Here's video part one:

..and video part two:

Al Davis - Al Davis Presents John Madden At The NFL Hall Of Fame

This is a series of videos where Al Davis presents John Madden into the NFL Hall Of Fame. If transcripts of these great speeches become available, we'll post them for you. Visit for more information.

Here's the first part of the video:

Here's the second part of the video:

NFL Hall Of Fame - John Madden Intro At Friday Night Party

This video -- without sound -- shows Oakland Raiders Former Head Coach and now NFL Hall Of Famer John Madden being introduced at the Friday night party before the Saturday induction ceremonies.

Here's John Madden

2006 NFL Schedule From The NFL



Late July -- Training camps open.

July 24 -- Signing period ends at 4:00 PM ET for unrestricted free agents who received June 1 tender.
August 6 -- Pro Football Hall of Fame Game, Canton, Ohio -- Oakland Raiders vs. Philadelphia Eagles

August 10-14 -- First full preseason weekend.

August 29 -- Roster cutdown to maximum of 75 players.

September 2 -- Roster cutdown to maximum of 53 players.

September 3 -- Clubs may establish practice squad of eight players.

September 7-11 -- Kickoff 2006.

October 17 -- Trading deadline.

October 23-25 -- NFL Fall Meeting (New Orleans, Louisiana).

December 30-31 -- Regular season ends.


January 6-7 -- Wild Card Playoffs.

January 13-14 -- Divisional Playoffs.

January 21 -- Conference Championships.

February 4 -- Super Bowl XLI, South Florida (CBS).

February 10 -- AFC-NFC Pro Bowl, Honolulu, Hawaii (CBS).

February 21-27 -- NFL Scouting Combine, Indianapolis, Indiana.

March 25-28 -- NFL Annual Meeting, Phoenix, Arizona.

April 28-29 -- NFL Draft, New York City.

Late May -- NFL Spring Meeting (Site TBD).

Technorati - Does It's Tagging System Allow Bloggers To Shut Out Voices?

Masood Mortazavi says this:

...Apparently, Jon had the good fortune of attending Peter Hirshberg's birthday party during which Peter showed off some of the new cool things about Technorati, but what grabbed my attention was Peter's discussion of the way Technorati is constraining its tag system.

For some reason, I never read about these constraints anywhere else when I first started using the tags. Here's a quote from Jon's article:

Lest omnivorous bloggers try to game the system and claim they cover subjects they rarely write about, they can declare expertise in only 20 subjects, and a feedback mechanism lets users suggest that blogs be removed from certain categories. Because Technorati scans 16.4 million blogs, all it takes is those bloggers spending a few minutes with the database "for the entire system [to] get smart and correct itself very quickly," says Hirshberg.

What this means is that if there are enough users organized to remove someone from a particular topic, they'll be able to do it. This is rule of the masses, not the rule of the free expression of ideas, and while I don't have anything against the masses, I have always found suppression of ideas quite reprehensible. What is even worse in my case is my prolific use of the tags, which have taken me to several dozen different topics. I find it ridiculous that the writer is limited to the use of only 20 tags. That might work for an advertising agency working for a corporation but it doesn't quite work for the free-wheeling blogger. As a lite-relativist, I've always had trouble with expertise being defined in such narrow ways. I spent my graduate years trying to escape it and now here we have a system that can do quite a bit of good in bringing you to greater number of readers but that puts restraints on how you stream your thoughts and what you write about. So, I'm out.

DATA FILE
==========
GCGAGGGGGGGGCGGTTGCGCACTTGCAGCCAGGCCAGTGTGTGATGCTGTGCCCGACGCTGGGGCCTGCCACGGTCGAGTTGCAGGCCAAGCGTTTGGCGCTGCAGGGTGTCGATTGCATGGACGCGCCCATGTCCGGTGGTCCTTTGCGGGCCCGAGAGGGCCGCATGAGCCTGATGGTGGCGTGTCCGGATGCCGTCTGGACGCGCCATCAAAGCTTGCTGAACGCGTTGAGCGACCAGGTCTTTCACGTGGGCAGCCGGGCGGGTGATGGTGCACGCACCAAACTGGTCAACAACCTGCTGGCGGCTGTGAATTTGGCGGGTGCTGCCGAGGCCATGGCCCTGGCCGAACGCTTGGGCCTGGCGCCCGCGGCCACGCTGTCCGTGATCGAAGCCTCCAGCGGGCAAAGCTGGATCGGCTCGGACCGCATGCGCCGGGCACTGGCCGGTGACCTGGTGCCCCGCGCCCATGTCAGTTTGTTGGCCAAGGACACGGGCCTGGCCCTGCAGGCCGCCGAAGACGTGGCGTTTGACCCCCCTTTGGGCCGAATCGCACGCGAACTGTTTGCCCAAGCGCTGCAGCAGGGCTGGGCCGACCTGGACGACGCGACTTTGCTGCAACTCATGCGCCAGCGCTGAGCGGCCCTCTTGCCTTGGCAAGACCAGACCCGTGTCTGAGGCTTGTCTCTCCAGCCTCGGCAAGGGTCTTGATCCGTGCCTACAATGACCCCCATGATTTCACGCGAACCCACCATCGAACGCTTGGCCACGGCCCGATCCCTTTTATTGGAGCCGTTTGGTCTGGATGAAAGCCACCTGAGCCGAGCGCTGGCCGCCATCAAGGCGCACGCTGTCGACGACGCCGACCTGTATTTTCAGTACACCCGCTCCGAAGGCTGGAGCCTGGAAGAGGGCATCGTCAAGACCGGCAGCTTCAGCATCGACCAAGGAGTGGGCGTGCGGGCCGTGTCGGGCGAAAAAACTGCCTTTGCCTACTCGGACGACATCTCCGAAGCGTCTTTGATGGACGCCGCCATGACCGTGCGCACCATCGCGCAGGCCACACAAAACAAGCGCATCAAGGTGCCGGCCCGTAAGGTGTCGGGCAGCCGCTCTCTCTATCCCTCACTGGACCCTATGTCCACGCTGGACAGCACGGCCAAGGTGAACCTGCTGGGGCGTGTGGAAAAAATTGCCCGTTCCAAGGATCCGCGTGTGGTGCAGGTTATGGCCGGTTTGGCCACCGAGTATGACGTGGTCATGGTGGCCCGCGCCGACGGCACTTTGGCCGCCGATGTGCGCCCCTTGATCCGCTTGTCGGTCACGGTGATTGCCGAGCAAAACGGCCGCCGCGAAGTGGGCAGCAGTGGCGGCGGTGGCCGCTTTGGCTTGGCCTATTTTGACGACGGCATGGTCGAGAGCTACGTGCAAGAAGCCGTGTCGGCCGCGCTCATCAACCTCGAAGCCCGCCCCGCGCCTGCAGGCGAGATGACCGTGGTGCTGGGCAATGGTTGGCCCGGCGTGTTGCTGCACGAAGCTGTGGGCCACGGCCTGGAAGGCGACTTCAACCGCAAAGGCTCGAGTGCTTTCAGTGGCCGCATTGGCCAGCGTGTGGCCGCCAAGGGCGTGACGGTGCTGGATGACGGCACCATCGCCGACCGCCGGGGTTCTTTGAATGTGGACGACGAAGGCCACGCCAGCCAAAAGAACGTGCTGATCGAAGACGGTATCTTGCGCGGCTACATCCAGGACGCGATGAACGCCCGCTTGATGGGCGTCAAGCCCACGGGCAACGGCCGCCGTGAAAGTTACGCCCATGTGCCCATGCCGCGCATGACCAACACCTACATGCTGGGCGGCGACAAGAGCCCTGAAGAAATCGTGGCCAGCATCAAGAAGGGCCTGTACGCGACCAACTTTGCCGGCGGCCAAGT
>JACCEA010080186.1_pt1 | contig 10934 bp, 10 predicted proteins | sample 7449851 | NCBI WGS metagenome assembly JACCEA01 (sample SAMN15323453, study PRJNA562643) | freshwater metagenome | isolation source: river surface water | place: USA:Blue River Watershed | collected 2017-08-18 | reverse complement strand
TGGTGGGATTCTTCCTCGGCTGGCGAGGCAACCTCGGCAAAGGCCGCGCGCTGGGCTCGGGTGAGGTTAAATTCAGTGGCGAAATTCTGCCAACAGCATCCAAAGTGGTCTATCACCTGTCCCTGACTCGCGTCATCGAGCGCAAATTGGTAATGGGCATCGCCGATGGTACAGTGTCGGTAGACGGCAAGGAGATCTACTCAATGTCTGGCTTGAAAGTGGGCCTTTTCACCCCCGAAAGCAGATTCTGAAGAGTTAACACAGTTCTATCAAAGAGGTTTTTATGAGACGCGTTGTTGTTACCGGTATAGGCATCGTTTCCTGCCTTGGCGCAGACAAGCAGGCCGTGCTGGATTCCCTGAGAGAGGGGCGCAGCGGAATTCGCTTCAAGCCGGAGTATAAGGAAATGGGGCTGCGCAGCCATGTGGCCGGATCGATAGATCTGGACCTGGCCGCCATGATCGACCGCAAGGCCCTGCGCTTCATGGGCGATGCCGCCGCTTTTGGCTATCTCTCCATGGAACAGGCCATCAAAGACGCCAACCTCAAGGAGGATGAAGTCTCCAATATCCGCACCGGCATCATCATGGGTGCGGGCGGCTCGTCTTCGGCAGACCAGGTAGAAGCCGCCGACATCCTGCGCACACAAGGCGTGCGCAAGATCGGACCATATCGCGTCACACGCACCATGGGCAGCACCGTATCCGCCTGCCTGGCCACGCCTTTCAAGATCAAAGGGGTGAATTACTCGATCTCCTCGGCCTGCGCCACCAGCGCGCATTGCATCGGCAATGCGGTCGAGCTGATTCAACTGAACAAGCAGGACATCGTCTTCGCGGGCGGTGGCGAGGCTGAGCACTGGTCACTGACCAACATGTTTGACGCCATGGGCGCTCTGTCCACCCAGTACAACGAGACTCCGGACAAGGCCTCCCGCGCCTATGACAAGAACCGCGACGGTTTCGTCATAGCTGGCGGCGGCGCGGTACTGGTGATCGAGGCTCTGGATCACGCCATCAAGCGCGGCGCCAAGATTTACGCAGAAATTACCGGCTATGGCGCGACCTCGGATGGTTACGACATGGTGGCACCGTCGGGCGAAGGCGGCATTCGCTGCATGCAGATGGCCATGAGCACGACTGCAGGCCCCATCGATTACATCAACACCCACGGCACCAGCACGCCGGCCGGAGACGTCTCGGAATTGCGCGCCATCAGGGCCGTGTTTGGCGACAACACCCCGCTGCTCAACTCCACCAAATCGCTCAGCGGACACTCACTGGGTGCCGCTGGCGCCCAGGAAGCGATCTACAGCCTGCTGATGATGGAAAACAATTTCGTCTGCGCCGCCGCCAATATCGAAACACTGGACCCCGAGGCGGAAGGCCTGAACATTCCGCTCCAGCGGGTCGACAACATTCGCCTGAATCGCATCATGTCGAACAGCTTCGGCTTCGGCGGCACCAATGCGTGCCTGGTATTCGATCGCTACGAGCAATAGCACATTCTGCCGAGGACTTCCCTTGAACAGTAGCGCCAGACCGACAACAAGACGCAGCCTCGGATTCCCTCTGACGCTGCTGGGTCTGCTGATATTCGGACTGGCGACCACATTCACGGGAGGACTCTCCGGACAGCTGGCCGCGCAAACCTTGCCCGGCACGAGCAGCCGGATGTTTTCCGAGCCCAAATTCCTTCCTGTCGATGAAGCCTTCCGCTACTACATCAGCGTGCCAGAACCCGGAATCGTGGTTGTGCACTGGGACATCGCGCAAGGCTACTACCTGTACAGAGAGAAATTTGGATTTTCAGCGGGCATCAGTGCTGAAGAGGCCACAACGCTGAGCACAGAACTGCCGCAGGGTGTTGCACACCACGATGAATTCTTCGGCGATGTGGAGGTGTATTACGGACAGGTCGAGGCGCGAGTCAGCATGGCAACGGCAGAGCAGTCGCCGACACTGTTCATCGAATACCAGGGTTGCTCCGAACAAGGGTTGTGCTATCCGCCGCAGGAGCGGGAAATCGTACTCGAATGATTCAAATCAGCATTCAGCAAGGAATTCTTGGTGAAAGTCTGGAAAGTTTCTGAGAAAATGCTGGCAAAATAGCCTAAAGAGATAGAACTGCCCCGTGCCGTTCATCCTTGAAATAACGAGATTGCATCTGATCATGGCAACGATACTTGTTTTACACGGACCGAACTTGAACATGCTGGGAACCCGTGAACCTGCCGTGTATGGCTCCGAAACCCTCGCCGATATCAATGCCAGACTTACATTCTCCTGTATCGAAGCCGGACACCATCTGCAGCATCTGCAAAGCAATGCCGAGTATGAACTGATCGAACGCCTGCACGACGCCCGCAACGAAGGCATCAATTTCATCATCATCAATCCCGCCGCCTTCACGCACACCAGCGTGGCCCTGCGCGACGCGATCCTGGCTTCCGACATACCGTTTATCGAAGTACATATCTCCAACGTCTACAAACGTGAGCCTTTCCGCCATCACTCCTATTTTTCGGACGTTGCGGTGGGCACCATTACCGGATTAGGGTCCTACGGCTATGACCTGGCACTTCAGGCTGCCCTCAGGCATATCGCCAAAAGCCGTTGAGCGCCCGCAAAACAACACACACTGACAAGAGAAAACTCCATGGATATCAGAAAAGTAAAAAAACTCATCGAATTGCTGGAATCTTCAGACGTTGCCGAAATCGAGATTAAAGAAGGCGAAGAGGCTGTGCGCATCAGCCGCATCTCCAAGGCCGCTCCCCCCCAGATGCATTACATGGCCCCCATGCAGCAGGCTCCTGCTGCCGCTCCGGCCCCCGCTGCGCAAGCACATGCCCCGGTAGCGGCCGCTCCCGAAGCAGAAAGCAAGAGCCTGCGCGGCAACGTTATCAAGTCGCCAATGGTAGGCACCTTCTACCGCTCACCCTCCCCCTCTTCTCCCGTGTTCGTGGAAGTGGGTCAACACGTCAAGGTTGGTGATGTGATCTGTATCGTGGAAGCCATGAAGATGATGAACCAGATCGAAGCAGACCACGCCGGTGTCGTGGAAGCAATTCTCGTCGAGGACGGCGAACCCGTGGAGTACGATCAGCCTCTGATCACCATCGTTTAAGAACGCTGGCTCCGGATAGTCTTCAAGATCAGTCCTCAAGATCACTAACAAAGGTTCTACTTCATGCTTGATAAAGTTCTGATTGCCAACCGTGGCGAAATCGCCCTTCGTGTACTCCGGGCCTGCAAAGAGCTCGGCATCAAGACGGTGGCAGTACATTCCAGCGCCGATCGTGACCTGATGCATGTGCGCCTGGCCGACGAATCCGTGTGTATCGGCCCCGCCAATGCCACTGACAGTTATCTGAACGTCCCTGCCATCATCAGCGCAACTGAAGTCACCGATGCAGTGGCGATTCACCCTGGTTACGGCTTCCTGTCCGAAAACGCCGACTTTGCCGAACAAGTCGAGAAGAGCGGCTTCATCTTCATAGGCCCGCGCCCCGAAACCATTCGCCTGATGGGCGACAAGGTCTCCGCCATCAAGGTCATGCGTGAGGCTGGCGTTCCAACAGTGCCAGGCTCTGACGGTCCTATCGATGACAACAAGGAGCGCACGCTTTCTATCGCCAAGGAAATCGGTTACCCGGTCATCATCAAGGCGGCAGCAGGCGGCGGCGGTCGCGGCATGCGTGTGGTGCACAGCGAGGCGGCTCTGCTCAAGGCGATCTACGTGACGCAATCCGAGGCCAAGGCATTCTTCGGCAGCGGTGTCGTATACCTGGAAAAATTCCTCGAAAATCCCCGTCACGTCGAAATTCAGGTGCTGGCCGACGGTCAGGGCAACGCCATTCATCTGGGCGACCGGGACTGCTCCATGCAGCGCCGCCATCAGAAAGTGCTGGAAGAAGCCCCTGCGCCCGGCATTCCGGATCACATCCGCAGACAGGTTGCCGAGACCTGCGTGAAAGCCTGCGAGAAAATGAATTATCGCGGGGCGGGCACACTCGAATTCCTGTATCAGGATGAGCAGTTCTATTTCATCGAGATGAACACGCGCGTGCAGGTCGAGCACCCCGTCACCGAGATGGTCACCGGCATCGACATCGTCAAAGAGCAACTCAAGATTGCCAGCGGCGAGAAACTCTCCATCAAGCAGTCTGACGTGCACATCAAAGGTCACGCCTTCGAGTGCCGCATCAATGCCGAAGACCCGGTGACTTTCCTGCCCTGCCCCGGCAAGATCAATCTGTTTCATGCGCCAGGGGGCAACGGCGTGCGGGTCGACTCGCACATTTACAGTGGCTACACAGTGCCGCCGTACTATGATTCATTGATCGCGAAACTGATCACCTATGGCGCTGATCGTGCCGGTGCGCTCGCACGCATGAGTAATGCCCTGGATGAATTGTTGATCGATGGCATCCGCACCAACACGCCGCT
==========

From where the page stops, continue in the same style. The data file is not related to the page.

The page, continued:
At least for right now, I have to say: Goodbye To Technoratic Tags!!!

No longer, will I bother and waste time with them. They may be good for category writers but not for me unless policies such as those above change.

Jon Fine's column is available online for free. By the way, in it, Fine mentions some Technorati competitors.

This is very disturbing news given Technorati's size. Dave Sifry should alter this ASAP!

Alien Behind Post Grabs Boy - Fake Video Looks Real

I read this video was made in Mexico and the producers admitted it was fake. Either that or the producers are lying and they are aliens. You never know.

But check this out:

Wall Street Journal Names Moguls Of New Media, Gets It Wrong

The Wall Street Jounal, looking to get a lot of links, asked John Jurgensen to pen an article pointing to the "Moguls of New Media."

Give me a break.

Hey, I'm glad they gave Amanda Congdon some more exposure-- too much is not enough in this case -- but John forgets her ex-partner Andrew Baron. Big mistake.

But it underscores what a joke of an article this is. The definitions of Mogul are:

-a bump on a ski slope
-a member of the Muslim dynasty that ruled India until 1857
-baron: a very wealthy or powerful businessman; "an oil baron"

None of which is listed in the Wall Street Journal's "mogul" list. But considering the WSJ and its author think New Media's just a terms for kids on MySpace -- which is featured in his article and prominently -- it's no wonder this pap was released. It does no one any good at all.

This video asking real New Media players -- people a bit more on the Mogul level -- what New Media is, has the definition in it and does a better job than the WSJ.

...But hey, it's expressed in a new media way, so what should I expect!